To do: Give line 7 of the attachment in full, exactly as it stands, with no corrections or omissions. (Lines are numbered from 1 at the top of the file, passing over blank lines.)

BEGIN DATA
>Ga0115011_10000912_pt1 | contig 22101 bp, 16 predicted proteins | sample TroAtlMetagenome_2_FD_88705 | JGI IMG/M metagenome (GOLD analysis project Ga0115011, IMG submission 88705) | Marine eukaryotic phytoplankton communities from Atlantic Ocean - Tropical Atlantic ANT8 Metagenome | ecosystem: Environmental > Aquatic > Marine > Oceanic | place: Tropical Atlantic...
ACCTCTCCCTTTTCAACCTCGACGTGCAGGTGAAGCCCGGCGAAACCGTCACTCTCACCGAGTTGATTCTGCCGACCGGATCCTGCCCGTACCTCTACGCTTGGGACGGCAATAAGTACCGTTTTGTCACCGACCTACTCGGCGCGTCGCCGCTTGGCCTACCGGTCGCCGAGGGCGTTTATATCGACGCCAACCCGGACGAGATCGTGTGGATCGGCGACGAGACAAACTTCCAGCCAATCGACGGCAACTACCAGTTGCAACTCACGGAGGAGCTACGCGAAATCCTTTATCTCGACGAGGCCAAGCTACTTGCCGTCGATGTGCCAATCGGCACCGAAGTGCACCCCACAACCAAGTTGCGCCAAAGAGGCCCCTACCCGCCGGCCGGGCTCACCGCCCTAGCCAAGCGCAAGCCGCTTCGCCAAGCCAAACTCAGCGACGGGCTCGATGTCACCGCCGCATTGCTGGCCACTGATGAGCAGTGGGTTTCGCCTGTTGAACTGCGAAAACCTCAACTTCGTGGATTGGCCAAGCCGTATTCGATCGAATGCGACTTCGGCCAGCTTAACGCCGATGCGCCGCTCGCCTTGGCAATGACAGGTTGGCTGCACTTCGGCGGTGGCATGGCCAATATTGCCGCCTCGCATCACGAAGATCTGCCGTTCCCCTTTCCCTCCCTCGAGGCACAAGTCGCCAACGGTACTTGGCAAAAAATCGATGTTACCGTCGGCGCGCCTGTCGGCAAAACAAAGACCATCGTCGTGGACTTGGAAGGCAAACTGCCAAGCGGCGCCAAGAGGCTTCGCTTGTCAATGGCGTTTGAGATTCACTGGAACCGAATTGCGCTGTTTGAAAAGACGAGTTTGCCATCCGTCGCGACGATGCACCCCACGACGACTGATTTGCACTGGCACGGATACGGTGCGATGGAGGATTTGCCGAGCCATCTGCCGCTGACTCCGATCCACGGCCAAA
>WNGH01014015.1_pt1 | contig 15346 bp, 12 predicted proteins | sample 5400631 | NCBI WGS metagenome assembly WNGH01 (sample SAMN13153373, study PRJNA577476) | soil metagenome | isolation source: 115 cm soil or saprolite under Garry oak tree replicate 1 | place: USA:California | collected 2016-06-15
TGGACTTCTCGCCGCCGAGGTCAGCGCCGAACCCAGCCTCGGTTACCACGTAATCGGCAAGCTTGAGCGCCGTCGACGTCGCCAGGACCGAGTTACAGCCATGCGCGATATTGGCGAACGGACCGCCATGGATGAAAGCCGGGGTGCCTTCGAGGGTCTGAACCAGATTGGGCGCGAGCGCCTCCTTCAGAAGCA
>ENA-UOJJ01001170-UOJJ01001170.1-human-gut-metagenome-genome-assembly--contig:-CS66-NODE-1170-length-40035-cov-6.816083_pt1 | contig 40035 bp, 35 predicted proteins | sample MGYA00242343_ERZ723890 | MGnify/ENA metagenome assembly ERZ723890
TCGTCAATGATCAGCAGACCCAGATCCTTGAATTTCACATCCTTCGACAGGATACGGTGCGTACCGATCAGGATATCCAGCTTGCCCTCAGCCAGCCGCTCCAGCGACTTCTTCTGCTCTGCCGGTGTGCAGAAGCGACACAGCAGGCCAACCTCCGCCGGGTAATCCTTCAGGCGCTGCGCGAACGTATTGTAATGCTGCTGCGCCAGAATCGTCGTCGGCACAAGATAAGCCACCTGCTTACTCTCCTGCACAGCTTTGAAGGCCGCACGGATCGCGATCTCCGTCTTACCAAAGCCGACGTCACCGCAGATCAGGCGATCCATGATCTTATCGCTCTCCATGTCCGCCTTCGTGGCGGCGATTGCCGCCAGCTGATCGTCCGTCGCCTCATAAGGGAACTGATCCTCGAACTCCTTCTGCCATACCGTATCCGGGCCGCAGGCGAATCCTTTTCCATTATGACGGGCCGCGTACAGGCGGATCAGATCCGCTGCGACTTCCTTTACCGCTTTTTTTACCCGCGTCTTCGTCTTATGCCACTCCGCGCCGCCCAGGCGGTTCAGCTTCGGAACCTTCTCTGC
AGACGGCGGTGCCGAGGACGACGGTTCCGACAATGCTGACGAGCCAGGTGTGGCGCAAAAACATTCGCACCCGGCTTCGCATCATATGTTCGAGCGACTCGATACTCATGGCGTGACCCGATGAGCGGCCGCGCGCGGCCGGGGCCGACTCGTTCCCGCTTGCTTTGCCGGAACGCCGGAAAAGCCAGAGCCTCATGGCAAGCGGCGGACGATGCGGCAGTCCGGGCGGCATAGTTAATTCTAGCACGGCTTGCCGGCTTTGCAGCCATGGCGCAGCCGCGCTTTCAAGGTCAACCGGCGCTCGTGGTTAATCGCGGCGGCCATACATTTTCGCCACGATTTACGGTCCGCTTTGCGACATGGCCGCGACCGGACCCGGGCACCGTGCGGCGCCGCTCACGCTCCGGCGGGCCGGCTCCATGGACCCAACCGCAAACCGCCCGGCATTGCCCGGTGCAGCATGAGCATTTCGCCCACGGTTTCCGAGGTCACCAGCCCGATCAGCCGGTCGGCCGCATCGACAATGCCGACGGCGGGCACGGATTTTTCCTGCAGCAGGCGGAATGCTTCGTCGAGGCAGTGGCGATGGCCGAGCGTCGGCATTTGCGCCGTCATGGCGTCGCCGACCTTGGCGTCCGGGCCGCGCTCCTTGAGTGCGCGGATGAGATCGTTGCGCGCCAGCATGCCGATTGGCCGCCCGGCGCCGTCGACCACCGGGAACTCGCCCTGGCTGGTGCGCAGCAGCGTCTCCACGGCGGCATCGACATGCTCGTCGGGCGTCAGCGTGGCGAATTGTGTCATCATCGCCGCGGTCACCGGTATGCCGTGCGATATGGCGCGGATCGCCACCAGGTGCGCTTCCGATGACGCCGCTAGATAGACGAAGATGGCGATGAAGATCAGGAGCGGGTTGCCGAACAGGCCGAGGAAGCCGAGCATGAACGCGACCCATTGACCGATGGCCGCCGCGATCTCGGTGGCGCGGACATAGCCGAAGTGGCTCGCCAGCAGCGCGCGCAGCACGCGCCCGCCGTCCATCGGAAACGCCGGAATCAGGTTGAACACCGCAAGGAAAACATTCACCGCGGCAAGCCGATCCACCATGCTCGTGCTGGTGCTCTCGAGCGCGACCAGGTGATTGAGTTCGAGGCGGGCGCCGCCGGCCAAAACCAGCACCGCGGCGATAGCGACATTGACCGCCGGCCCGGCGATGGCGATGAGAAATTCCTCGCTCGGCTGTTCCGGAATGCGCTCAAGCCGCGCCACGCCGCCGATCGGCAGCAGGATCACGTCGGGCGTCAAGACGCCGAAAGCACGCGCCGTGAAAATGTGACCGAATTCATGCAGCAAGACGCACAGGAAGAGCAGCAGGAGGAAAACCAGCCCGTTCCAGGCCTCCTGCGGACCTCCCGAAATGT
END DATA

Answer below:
AGACGGCGGTGCCGAGGACGACGGTTCCGACAATGCTGACGAGCCAGGTGTGGCGCAAAAACATTCGCACCCGGCTTCGCATCATATGTTCGAGCGACTCGATACTCATGGCGTGACCCGATGAGCGGCCGCGCGCGGCCGGGGCCGACTCGTTCCCGCTTGCTTTGCCGGAACGCCGGAAAAGCCAGAGCCTCATGGCAAGCGGCGGACGATGCGGCAGTCCGGGCGGCATAGTTAATTCTAGCACGGCTTGCCGGCTTTGCAGCCATGGCGCAGCCGCGCTTTCAAGGTCAACCGGCGCTCGTGGTTAATCGCGGCGGCCATACATTTTCGCCACGATTTACGGTCCGCTTTGCGACATGGCCGCGACCGGACCCGGGCACCGTGCGGCGCCGCTCACGCTCCGGCGGGCCGGCTCCATGGACCCAACCGCAAACCGCCCGGCATTGCCCGGTGCAGCATGAGCATTTCGCCCACGGTTTCCGAGGTCACCAGCCCGATCAGCCGGTCGGCCGCATCGACAATGCCGACGGCGGGCACGGATTTTTCCTGCAGCAGGCGGAATGCTTCGTCGAGGCAGTGGCGATGGCCGAGCGTCGGCATTTGCGCCGTCATGGCGTCGCCGACCTTGGCGTCCGGGCCGCGCTCCTTGAGTGCGCGGATGAGATCGTTGCGCGCCAGCATGCCGATTGGCCGCCCGGCGCCGTCGACCACCGGGAACTCGCCCTGGCTGGTGCGCAGCAGCGTCTCCACGGCGGCATCGACATGCTCGTCGGGCGTCAGCGTGGCGAATTGTGTCATCATCGCCGCGGTCACCGGTATGCCGTGCGATATGGCGCGGATCGCCACCAGGTGCGCTTCCGATGACGCCGCTAGATAGACGAAGATGGCGATGAAGATCAGGAGCGGGTTGCCGAACAGGCCGAGGAAGCCGAGCATGAACGCGACCCATTGACCGATGGCCGCCGCGATCTCGGTGGCGCGGACATAGCCGAAGTGGCTCGCCAGCAGCGCGCGCAGCACGCGCCCGCCGTCCATCGGAAACGCCGGAATCAGGTTGAACACCGCAAGGAAAACATTCACCGCGGCAAGCCGATCCACCATGCTCGTGCTGGTGCTCTCGAGCGCGACCAGGTGATTGAGTTCGAGGCGGGCGCCGCCGGCCAAAACCAGCACCGCGGCGATAGCGACATTGACCGCCGGCCCGGCGATGGCGATGAGAAATTCCTCGCTCGGCTGTTCCGGAATGCGCTCAAGCCGCGCCACGCCGCCGATCGGCAGCAGGATCACGTCGGGCGTCAAGACGCCGAAAGCACGCGCCGTGAAAATGTGACCGAATTCATGCAGCAAGACGCACAGGAAGAGCAGCAGGAGGAAAACCAGCCCGTTCCAGGCCTCCTGCGGACCTCCCGAAATGT